As the lazy winter sun started to creep over the horizon I assembled outside the winery, along with the other runners, for the 8am start. It was a group start for the marathoners (ANZ Skyrace) and half marathoners. There was a small list of mandatory gear for this event and looking around it appeared that most runners had not heeded the Race Directors advice to don the whole kit. Being one one of the non-Kiwi runners I was attired in the whole mandatory kit, plus a few extra items.

As we headed off in a group I spotted Whitney Dagg (eventual winner) and Jo Johansen (2nd), both of whom where two runners I wanted to stay in touch with. For the first few kilometers I ran with Fiona Hayvice along a fairly tame section of road and 4WD trail which was a good little warm up. This section was over quickly and the course turned off trail for a short scramble up a hillside known as Nipple Hill, then down again. At the top of the climb we had to climb over a barbed-wire fence. During the manoeuvre I managed to snag my glove on a barb then proceeded to watch it slip off my hand and be taken by the wind back over the fence. The sad look on my face must have prompted a fellow runner to pick up on my distress and he kindly retrieved it for me. I was very grateful for his gesture.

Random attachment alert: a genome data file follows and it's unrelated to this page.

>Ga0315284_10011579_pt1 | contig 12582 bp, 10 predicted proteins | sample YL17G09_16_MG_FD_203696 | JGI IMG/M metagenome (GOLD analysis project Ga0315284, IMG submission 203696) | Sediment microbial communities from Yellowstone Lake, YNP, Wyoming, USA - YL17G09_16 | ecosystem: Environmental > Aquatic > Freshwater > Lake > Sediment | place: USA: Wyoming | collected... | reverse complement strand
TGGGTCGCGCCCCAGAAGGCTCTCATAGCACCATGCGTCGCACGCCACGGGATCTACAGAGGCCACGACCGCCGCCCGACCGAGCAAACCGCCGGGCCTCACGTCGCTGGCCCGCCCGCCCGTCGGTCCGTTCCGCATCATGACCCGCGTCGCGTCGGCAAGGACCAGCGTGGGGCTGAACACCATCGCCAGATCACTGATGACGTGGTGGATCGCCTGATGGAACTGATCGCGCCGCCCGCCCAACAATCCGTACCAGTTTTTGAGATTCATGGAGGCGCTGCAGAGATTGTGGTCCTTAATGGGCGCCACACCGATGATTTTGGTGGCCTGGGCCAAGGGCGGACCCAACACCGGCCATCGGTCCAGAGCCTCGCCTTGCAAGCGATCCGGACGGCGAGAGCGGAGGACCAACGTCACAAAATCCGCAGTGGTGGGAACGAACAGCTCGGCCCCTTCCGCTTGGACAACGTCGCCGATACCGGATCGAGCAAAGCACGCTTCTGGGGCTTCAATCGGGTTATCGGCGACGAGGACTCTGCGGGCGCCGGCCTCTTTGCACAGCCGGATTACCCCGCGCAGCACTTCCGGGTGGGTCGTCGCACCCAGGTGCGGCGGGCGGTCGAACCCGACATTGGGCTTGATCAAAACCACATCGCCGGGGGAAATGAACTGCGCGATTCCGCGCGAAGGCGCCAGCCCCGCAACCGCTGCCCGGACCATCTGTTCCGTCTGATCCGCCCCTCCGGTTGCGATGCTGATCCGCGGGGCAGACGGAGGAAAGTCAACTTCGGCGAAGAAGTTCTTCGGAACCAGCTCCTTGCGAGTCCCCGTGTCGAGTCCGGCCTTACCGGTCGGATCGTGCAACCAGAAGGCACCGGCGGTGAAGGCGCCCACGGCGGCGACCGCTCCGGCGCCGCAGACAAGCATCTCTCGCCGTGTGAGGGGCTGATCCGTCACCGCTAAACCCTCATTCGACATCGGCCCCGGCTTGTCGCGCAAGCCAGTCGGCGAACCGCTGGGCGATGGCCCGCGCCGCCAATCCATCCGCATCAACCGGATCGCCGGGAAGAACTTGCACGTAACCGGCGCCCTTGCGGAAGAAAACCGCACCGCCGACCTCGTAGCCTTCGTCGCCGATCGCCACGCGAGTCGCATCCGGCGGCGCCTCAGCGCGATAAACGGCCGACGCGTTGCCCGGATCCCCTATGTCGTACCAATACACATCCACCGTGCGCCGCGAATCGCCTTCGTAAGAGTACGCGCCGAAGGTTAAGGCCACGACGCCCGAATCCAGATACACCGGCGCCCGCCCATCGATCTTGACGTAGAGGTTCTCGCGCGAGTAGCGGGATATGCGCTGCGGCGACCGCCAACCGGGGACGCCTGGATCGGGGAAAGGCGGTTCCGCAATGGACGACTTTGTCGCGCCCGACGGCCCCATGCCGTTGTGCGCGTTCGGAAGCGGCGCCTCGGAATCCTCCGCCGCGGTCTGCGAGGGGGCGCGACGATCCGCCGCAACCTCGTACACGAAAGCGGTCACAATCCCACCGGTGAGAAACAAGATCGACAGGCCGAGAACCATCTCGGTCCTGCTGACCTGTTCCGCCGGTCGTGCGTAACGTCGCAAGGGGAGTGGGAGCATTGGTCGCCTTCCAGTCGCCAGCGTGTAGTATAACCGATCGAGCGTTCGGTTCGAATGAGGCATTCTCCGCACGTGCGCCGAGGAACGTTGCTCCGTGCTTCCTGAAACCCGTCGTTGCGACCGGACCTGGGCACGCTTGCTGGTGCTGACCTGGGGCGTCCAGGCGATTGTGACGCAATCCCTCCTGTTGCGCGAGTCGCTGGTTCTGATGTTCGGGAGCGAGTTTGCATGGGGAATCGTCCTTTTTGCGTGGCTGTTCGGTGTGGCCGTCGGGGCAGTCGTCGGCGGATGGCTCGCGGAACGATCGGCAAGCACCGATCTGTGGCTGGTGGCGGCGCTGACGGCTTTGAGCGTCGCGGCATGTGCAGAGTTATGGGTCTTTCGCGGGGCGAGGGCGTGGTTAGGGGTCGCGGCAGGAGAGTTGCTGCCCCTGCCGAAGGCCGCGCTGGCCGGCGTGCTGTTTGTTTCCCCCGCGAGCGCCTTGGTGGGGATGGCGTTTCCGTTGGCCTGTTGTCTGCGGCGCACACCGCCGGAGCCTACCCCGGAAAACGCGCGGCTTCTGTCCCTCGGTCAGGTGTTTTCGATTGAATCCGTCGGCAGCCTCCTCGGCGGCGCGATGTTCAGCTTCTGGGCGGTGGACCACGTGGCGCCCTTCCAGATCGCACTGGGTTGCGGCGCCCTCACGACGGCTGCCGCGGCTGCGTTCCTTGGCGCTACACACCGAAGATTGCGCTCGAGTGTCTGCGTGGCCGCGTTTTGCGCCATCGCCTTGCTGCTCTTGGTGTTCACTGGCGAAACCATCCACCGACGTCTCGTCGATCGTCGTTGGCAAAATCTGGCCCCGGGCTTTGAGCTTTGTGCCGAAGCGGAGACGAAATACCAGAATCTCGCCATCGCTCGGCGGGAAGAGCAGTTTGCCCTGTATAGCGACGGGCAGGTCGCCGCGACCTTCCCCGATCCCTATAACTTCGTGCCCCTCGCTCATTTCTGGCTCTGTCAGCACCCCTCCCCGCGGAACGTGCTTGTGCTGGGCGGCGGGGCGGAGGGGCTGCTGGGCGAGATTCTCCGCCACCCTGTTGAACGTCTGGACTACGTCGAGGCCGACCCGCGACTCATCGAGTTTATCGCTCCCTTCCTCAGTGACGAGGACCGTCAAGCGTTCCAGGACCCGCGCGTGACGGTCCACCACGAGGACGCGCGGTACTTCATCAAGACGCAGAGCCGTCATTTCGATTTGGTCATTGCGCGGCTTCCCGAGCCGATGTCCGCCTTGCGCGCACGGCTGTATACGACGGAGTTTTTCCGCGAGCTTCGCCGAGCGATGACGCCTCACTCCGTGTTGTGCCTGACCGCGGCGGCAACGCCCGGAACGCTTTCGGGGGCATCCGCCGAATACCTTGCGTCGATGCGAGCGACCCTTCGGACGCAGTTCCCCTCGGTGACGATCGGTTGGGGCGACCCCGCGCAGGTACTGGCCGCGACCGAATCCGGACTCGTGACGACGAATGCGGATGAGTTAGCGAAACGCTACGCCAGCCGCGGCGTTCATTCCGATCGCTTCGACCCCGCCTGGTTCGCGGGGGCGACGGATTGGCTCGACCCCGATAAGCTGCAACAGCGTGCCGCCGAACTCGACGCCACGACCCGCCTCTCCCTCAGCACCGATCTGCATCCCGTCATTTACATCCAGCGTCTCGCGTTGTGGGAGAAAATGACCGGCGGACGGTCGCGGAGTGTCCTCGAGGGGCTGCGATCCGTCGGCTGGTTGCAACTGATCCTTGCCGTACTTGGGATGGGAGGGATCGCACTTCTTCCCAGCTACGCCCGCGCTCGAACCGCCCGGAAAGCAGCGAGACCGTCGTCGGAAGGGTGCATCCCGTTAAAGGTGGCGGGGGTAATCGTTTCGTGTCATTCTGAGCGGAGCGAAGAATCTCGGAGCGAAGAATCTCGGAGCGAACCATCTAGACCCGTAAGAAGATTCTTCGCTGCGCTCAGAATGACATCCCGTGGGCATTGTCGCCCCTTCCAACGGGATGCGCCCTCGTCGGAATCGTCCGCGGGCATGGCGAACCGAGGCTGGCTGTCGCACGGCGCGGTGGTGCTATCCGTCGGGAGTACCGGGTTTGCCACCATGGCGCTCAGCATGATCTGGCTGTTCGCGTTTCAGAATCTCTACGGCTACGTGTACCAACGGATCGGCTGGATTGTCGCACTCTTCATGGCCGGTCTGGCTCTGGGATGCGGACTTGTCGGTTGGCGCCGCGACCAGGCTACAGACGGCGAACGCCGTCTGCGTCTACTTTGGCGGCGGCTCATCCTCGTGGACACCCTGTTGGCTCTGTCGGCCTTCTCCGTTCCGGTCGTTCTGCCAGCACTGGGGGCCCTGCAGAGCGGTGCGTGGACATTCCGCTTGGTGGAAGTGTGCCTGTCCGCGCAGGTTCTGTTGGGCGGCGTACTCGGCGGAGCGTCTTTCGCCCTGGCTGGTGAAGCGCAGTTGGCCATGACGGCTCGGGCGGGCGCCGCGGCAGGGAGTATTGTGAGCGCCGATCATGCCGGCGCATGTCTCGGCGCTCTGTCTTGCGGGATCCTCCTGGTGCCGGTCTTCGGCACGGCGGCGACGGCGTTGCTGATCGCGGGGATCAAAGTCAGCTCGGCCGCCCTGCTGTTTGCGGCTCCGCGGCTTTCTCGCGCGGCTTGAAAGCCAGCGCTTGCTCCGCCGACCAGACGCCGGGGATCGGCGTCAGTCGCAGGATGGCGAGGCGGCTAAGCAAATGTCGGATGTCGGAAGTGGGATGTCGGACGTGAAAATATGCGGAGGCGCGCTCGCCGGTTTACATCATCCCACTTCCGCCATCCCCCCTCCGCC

This mix of trail essentially set the tone for the rest of the course, comprising well defined tracks interspersed with "off trail" sections marked with orange tape and occasional lengths of fixed rope. The terrain on these sections comprised exposed rock with small solid tufts of wild thyme which proved to be a nice form of aromatherapy during the race.